Josie Zetz's father won't be there to walk her down the aisle on her wedding day. But thanks to California photographer Lindsey Villatoro, the 11-year-old was able to experience what it might be like anyway.
Her father, Jim, 62, had already been diagnosed with pancreatic cancer when he and his wife, Grace, hired Villatoro -- a mother, photographer and founder of Love Song Photography based in Menifee, Calif. Two years ago, Villatoro began offering photography sessions for terminal clients or clients with serious illnesses to document their journeys and was referred to the Zetz family.
"I try to really showcase the person for who they are and not the illness," she told The Huffington Post during a phone conversation Tuesday afternoon.
Villatoro went to Jim and Grace's home for a shoot and offered to do one with their young daughter, Josie. After she left, she posted about the family on her website to get gift donations for the girl to help make her last birthday with her father a memorable one. But she decided to take the surprise one step further and dreamed up the idea of a wedding for the girl -- complete with flowers, desserts, a promise ring and a dress from L.A. Fashion Week -- so that her father could walk her down the aisle.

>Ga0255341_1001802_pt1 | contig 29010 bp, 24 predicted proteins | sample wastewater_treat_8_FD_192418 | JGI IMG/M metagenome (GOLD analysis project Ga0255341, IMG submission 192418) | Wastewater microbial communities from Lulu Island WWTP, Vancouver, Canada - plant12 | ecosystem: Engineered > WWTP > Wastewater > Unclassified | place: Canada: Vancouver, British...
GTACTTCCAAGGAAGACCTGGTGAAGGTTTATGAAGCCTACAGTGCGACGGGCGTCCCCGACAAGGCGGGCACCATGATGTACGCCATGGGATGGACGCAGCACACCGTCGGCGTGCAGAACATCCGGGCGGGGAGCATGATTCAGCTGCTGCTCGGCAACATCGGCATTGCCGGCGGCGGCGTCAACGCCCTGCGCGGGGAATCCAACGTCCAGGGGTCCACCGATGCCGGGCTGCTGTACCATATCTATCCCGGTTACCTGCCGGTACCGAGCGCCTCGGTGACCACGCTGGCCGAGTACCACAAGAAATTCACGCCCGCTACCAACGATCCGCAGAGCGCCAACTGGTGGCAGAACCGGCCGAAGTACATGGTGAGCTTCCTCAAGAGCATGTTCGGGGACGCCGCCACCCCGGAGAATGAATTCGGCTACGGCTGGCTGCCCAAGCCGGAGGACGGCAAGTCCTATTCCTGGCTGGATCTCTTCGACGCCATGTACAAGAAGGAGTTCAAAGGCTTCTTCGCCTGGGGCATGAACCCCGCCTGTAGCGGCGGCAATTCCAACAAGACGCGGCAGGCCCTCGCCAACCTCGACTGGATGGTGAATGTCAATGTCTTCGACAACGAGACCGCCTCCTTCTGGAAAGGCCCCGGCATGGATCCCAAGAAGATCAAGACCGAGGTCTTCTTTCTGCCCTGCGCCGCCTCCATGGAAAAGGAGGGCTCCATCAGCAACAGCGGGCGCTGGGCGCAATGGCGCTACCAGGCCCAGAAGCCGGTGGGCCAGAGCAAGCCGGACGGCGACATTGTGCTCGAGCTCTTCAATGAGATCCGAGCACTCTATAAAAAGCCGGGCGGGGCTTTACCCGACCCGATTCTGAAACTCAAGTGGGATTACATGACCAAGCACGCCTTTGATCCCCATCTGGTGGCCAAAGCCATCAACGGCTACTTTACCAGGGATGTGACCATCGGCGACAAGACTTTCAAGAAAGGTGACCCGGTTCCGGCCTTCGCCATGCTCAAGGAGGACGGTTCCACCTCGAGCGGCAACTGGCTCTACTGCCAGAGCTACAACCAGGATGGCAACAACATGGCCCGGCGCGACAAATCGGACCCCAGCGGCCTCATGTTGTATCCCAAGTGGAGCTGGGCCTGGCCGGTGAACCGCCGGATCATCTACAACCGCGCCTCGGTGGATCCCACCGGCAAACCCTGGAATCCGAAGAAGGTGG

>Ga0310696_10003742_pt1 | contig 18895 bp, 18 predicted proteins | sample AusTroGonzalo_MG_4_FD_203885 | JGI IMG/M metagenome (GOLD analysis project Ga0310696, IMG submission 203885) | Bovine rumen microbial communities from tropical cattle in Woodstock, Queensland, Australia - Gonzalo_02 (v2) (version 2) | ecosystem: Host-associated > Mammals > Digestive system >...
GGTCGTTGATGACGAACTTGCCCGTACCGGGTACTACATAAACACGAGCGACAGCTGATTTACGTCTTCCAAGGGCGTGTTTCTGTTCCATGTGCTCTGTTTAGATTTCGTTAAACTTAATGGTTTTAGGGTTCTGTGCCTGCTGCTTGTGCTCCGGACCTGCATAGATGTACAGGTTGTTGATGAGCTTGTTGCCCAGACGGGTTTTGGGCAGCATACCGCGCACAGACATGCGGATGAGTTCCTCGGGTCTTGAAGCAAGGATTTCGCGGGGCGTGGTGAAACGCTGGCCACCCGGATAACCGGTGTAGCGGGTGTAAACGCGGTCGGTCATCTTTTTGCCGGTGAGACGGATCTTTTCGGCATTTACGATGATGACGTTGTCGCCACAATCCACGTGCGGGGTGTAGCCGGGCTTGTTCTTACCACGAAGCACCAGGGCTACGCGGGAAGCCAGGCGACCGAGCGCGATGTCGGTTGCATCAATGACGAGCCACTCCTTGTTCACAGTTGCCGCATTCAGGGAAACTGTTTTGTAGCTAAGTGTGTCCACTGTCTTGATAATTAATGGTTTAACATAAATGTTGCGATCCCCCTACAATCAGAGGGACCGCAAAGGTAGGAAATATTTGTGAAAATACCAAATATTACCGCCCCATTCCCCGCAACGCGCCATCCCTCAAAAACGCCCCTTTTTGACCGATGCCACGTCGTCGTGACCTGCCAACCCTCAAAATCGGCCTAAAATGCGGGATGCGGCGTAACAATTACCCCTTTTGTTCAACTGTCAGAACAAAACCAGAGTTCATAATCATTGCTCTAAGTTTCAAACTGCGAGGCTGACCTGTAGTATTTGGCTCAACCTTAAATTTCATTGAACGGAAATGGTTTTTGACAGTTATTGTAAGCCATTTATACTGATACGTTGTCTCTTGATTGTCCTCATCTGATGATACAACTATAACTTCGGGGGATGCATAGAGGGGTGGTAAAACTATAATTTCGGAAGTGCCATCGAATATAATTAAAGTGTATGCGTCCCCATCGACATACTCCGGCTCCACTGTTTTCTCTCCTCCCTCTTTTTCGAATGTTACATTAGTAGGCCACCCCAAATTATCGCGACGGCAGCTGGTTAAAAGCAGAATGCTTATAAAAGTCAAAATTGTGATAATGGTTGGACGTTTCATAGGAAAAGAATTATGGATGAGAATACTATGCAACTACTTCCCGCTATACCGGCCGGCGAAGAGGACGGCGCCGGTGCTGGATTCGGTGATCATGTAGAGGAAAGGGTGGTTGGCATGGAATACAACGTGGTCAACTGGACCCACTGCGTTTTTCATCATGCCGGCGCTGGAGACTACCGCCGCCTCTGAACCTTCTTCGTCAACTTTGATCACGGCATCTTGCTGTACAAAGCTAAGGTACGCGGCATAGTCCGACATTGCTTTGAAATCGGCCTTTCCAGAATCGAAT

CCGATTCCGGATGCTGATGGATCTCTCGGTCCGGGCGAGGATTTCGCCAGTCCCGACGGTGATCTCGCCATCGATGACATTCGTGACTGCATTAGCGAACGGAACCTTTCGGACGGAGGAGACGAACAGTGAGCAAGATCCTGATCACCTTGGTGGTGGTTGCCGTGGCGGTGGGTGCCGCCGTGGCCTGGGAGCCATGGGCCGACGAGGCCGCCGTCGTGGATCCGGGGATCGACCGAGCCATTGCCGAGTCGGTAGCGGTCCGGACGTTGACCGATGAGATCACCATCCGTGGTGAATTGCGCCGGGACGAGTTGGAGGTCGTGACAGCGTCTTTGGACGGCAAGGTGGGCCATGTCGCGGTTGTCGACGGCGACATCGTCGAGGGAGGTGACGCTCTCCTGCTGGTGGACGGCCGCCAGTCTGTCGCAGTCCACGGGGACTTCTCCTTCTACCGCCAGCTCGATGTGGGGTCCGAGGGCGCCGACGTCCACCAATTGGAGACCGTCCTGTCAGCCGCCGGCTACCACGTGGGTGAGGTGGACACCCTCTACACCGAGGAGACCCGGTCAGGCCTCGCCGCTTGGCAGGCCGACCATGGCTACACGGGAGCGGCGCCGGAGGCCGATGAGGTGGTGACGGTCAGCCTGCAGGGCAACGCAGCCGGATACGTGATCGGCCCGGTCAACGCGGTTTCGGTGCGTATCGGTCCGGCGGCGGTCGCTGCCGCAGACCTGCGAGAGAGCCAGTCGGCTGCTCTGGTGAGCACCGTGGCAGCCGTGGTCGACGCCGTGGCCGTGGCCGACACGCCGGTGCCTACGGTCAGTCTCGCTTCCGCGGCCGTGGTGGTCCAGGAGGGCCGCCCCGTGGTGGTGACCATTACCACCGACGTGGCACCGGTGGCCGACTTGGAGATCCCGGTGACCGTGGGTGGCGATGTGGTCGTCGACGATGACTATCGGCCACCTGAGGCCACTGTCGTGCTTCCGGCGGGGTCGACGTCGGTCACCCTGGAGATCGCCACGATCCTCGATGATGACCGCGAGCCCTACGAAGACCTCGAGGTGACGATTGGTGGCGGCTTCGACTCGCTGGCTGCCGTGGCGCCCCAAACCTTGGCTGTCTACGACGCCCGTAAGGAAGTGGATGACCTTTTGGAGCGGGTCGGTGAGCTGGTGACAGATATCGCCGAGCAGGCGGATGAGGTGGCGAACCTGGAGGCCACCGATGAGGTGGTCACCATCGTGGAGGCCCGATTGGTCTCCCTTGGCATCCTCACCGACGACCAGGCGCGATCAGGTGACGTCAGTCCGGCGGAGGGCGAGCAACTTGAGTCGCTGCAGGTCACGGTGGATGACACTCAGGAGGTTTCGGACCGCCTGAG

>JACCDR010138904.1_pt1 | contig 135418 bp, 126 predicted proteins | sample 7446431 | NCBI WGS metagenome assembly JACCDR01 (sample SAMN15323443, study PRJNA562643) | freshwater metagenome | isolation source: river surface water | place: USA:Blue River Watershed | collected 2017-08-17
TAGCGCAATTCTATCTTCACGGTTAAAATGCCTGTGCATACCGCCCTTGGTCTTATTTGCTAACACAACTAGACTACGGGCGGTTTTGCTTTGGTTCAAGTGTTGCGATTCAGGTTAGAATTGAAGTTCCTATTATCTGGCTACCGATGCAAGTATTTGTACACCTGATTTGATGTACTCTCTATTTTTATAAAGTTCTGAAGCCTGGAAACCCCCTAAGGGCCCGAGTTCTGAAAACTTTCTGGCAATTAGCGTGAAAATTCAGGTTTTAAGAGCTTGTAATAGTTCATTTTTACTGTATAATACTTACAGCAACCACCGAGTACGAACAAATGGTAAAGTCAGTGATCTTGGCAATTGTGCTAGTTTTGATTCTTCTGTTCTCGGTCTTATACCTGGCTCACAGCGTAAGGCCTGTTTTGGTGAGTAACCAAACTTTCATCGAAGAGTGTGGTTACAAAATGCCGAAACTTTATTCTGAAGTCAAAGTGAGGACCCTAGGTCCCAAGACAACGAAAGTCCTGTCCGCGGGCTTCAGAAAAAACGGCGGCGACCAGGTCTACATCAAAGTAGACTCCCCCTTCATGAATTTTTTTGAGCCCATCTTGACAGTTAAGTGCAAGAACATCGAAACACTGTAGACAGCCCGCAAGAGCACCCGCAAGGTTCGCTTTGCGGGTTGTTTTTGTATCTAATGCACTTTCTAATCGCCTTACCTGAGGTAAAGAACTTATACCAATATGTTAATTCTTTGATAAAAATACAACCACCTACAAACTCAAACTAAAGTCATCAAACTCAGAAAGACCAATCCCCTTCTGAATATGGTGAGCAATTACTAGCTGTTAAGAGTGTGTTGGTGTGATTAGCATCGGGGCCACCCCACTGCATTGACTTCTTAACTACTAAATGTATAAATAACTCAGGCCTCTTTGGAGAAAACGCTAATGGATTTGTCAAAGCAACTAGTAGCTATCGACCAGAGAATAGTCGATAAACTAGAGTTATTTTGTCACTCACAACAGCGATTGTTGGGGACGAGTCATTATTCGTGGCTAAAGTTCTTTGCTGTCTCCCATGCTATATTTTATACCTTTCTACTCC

"I met Josie [the day of the wedding]," Villatoro said. "She was a little bit overwhelmed when her mom picked her up from school and told her. She just needed a moment. Later, she said, 'This is the best day of my life.' She was very glad and excited to have these moments."
The wedding came together and Villatoro captured it on camera and created a video titled "Walk me down the Aisle Daddy."
The full meaning of the special day was felt by all. The story of the wedding went viral and was covered by local network KTLA as well as the Daily Mail.
"They want to get his story out, to let people know Jim and to feel a part of his family," Villatoro told HuffPost. "There is going to come a day very soon when he's not here. So for everyone to see those moments inside their family and connect with them is a really big thing for them. They feel very blessed ... The goal when I do these things is to preserve that person. Most people focus on the death and not the beauty of that person, who they were and the memories that they leave."
Watch a video from the surprise below.